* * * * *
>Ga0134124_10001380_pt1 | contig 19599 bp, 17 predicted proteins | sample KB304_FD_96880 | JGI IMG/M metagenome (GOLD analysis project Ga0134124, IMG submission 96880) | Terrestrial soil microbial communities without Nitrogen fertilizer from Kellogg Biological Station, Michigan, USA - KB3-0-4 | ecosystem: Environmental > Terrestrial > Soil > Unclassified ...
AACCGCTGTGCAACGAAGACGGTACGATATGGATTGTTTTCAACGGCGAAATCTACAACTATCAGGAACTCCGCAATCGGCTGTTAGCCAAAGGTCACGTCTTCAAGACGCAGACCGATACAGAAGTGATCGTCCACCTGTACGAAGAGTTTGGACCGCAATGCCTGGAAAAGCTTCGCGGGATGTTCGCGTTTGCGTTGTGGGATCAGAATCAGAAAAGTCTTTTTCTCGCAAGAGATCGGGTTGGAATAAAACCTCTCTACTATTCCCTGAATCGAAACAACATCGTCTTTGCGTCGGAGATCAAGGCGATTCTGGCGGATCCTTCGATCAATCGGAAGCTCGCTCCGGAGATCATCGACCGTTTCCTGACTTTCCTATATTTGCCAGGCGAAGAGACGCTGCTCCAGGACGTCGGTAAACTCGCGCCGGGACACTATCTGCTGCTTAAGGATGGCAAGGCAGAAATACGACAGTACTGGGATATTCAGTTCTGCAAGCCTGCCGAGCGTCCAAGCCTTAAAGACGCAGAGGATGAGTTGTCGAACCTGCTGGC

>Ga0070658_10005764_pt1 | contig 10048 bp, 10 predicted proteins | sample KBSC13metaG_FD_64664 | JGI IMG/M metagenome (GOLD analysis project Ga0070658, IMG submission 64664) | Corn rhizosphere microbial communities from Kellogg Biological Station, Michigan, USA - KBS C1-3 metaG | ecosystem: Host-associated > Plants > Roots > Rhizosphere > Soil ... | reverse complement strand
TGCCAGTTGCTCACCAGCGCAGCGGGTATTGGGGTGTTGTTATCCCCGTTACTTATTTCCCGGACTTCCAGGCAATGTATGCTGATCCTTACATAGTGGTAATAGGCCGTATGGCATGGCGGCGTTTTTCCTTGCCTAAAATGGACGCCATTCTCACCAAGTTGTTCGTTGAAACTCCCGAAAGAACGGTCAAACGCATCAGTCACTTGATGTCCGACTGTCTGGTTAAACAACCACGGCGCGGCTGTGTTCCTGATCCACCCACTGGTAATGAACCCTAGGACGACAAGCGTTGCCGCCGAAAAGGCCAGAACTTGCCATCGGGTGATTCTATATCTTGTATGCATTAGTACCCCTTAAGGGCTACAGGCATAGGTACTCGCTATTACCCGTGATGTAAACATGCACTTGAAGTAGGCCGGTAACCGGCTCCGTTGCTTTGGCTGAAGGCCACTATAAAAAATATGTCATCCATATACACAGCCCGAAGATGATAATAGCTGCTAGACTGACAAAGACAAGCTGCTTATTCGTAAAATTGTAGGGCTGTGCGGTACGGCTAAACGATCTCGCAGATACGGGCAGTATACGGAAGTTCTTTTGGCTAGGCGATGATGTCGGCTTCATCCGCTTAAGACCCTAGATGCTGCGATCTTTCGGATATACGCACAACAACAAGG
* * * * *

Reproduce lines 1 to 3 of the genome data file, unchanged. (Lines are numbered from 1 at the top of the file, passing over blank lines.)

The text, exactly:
>Ga0134124_10001380_pt1 | contig 19599 bp, 17 predicted proteins | sample KB304_FD_96880 | JGI IMG/M metagenome (GOLD analysis project Ga0134124, IMG submission 96880) | Terrestrial soil microbial communities without Nitrogen fertilizer from Kellogg Biological Station, Michigan, USA - KB3-0-4 | ecosystem: Environmental > Terrestrial > Soil > Unclassified ...
AACCGCTGTGCAACGAAGACGGTACGATATGGATTGTTTTCAACGGCGAAATCTACAACTATCAGGAACTCCGCAATCGGCTGTTAGCCAAAGGTCACGTCTTCAAGACGCAGACCGATACAGAAGTGATCGTCCACCTGTACGAAGAGTTTGGACCGCAATGCCTGGAAAAGCTTCGCGGGATGTTCGCGTTTGCGTTGTGGGATCAGAATCAGAAAAGTCTTTTTCTCGCAAGAGATCGGGTTGGAATAAAACCTCTCTACTATTCCCTGAATCGAAACAACATCGTCTTTGCGTCGGAGATCAAGGCGATTCTGGCGGATCCTTCGATCAATCGGAAGCTCGCTCCGGAGATCATCGACCGTTTCCTGACTTTCCTATATTTGCCAGGCGAAGAGACGCTGCTCCAGGACGTCGGTAAACTCGCGCCGGGACACTATCTGCTGCTTAAGGATGGCAAGGCAGAAATACGACAGTACTGGGATATTCAGTTCTGCAAGCCTGCCGAGCGTCCAAGCCTTAAAGACGCAGAGGATGAGTTGTCGAACCTGCTGGC

>Ga0070658_10005764_pt1 | contig 10048 bp, 10 predicted proteins | sample KBSC13metaG_FD_64664 | JGI IMG/M metagenome (GOLD analysis project Ga0070658, IMG submission 64664) | Corn rhizosphere microbial communities from Kellogg Biological Station, Michigan, USA - KBS C1-3 metaG | ecosystem: Host-associated > Plants > Roots > Rhizosphere > Soil ... | reverse complement strand